My name is Ben Adam-Smith and I am someone who is concerned how climate change will affect us all in the coming years. Instead of feeling belittled by the situation I wondered what personal action I could take and that's why in 2012 I set up the website House Planning Help, which explores what houses we should be building in the 21st century. You see, I noticed that the construction industry is responsible for a very high percentage of the overall carbon emissions in the world . . . in other words this is an area that can really make a difference if it embraces today's best practices.
As it would be foolish to cover everything I decided to focus on houses, not only an area that I love but the personal spaces we all control. In fact I set myself the challenge to create my own energy-efficient home before I turn 40 in August 2016.
Steve Folland - as a radio host for many years, Steve has an instinct for what makes compelling content. He will be able to enhance the script and make suggestions of how to keep things moving.
Elrond Burrell - an associate at one of the UK's leading sustainable architecture firms and an advocate of the Passivhaus standard, his input in the development stages will help bring clarity to the documentary.
Mike Coe - a former ITN News cameraman, Mike is passionate about action against climate change. As such he lives in a very energy-efficient, largely off-grid house himself.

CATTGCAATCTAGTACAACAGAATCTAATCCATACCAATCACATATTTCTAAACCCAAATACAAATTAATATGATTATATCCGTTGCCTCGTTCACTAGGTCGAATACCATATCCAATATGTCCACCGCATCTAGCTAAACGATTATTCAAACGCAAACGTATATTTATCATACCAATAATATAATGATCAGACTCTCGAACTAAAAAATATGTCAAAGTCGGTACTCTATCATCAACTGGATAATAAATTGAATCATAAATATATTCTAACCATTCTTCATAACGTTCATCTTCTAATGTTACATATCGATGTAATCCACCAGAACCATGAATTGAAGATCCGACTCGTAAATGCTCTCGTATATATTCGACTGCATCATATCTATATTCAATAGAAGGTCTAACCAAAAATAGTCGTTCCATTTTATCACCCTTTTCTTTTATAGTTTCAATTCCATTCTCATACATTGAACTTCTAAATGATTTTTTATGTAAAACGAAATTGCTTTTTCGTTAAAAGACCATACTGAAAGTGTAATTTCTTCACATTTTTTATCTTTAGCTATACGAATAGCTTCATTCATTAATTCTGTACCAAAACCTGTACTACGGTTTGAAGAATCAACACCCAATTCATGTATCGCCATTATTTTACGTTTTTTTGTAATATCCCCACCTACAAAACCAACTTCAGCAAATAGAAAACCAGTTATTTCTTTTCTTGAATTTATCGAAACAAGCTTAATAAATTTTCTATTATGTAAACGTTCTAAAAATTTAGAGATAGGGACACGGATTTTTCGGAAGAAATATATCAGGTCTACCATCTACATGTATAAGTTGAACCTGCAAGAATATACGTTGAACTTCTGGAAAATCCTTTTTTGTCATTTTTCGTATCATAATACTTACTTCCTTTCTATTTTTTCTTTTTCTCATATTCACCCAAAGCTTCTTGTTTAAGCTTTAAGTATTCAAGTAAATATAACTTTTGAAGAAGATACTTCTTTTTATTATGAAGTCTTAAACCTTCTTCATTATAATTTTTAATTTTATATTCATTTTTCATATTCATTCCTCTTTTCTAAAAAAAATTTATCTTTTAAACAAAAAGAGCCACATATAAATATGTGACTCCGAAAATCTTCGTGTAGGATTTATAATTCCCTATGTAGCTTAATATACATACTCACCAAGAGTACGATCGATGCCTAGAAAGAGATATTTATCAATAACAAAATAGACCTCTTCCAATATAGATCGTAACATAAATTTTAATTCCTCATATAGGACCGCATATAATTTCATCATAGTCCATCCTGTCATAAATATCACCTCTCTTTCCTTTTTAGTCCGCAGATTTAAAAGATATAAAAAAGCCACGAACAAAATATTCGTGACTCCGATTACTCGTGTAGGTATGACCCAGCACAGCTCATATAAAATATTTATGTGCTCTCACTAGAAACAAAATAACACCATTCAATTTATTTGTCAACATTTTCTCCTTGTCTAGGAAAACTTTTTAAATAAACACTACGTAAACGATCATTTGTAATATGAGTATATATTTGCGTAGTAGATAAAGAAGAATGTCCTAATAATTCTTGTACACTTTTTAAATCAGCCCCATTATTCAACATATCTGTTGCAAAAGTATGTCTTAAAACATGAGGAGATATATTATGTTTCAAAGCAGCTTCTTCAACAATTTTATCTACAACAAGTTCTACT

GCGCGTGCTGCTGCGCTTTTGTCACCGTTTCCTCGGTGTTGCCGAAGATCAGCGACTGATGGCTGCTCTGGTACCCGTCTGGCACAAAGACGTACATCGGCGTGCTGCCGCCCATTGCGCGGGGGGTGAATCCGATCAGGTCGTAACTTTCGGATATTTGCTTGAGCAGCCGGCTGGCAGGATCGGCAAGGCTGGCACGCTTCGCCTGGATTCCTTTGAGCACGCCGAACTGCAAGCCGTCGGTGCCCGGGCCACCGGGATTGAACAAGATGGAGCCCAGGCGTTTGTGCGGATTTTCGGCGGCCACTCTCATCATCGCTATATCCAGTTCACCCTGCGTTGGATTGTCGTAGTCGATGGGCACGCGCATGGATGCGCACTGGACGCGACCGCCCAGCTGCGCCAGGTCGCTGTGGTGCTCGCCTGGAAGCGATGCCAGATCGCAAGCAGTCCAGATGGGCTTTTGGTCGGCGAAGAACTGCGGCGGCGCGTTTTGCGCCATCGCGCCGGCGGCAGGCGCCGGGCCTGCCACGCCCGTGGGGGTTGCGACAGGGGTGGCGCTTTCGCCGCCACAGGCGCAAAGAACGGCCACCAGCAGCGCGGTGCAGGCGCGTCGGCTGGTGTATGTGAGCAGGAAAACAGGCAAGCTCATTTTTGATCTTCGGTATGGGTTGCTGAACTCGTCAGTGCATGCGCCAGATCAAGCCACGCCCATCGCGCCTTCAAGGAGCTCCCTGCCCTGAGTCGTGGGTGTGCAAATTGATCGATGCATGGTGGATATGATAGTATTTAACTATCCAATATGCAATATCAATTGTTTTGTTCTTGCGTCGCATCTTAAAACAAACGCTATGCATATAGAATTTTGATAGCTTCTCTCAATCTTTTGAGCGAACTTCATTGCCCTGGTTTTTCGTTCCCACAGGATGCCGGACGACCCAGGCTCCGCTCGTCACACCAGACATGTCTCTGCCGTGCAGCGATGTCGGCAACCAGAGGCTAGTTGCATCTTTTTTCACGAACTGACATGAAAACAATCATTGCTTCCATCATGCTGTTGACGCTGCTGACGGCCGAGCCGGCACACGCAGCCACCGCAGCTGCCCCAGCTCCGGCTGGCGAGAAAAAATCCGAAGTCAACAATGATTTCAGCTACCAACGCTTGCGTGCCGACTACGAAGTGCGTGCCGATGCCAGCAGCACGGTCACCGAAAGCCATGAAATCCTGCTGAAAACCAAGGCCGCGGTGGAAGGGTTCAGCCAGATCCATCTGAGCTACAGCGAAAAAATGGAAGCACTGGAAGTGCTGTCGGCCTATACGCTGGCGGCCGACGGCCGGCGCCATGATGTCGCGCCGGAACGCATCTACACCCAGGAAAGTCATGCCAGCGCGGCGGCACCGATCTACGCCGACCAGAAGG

Tim Waymouth - a broadcast editor with 20 years experience specialising in documentaries and factual entertainment genres.
Risks and challenges
I think one of the toughest parts of this project is pitching it at the right level. Creating energy-efficient homes is a subject that can get technical. I want to keep this accessible to any homeowner who wants to understand what it means to have a house of high quality. So it needs to be a mix of education and entertainment.
I will overcome this challenge by having one member of the team who will be learning about this content for the first time.
There is also a risk in getting permission to film at certain locations. Paul doesn't know where he will be working but we have organised back-up options in case.Learn about accountability on Kickstarter
Have a question? If the info above doesn't help, you can ask the project creator directly.